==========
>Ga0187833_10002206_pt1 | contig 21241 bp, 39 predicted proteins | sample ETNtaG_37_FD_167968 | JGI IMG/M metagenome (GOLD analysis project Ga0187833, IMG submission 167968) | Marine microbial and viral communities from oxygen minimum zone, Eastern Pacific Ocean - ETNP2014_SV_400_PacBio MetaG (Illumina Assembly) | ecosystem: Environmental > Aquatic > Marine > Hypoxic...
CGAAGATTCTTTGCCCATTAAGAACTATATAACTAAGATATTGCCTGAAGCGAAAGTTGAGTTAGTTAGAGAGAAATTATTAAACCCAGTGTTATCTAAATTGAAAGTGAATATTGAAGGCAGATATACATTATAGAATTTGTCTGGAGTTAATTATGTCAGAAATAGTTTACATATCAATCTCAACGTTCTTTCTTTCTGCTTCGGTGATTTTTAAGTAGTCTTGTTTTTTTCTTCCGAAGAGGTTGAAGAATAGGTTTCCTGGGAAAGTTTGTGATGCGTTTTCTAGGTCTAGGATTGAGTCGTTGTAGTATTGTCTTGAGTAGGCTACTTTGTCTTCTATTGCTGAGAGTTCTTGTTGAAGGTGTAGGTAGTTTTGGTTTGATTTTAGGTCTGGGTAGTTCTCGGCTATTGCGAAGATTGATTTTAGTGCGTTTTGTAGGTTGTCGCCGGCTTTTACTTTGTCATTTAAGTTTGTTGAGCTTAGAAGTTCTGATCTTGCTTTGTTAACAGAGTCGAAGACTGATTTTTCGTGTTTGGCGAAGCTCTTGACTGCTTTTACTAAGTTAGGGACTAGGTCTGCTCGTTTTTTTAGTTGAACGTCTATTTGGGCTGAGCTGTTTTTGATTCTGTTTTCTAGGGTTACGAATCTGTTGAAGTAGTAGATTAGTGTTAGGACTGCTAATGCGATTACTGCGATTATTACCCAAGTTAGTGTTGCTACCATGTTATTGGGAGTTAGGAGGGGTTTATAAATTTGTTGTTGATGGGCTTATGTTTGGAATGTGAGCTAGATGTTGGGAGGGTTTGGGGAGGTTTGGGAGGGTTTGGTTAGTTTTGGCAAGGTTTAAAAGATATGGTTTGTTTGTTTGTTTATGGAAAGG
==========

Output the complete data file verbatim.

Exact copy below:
>Ga0187833_10002206_pt1 | contig 21241 bp, 39 predicted proteins | sample ETNtaG_37_FD_167968 | JGI IMG/M metagenome (GOLD analysis project Ga0187833, IMG submission 167968) | Marine microbial and viral communities from oxygen minimum zone, Eastern Pacific Ocean - ETNP2014_SV_400_PacBio MetaG (Illumina Assembly) | ecosystem: Environmental > Aquatic > Marine > Hypoxic...
CGAAGATTCTTTGCCCATTAAGAACTATATAACTAAGATATTGCCTGAAGCGAAAGTTGAGTTAGTTAGAGAGAAATTATTAAACCCAGTGTTATCTAAATTGAAAGTGAATATTGAAGGCAGATATACATTATAGAATTTGTCTGGAGTTAATTATGTCAGAAATAGTTTACATATCAATCTCAACGTTCTTTCTTTCTGCTTCGGTGATTTTTAAGTAGTCTTGTTTTTTTCTTCCGAAGAGGTTGAAGAATAGGTTTCCTGGGAAAGTTTGTGATGCGTTTTCTAGGTCTAGGATTGAGTCGTTGTAGTATTGTCTTGAGTAGGCTACTTTGTCTTCTATTGCTGAGAGTTCTTGTTGAAGGTGTAGGTAGTTTTGGTTTGATTTTAGGTCTGGGTAGTTCTCGGCTATTGCGAAGATTGATTTTAGTGCGTTTTGTAGGTTGTCGCCGGCTTTTACTTTGTCATTTAAGTTTGTTGAGCTTAGAAGTTCTGATCTTGCTTTGTTAACAGAGTCGAAGACTGATTTTTCGTGTTTGGCGAAGCTCTTGACTGCTTTTACTAAGTTAGGGACTAGGTCTGCTCGTTTTTTTAGTTGAACGTCTATTTGGGCTGAGCTGTTTTTGATTCTGTTTTCTAGGGTTACGAATCTGTTGAAGTAGTAGATTAGTGTTAGGACTGCTAATGCGATTACTGCGATTATTACCCAAGTTAGTGTTGCTACCATGTTATTGGGAGTTAGGAGGGGTTTATAAATTTGTTGTTGATGGGCTTATGTTTGGAATGTGAGCTAGATGTTGGGAGGGTTTGGGGAGGTTTGGGAGGGTTTGGTTAGTTTTGGCAAGGTTTAAAAGATATGGTTTGTTTGTTTGTTTATGGAAAGG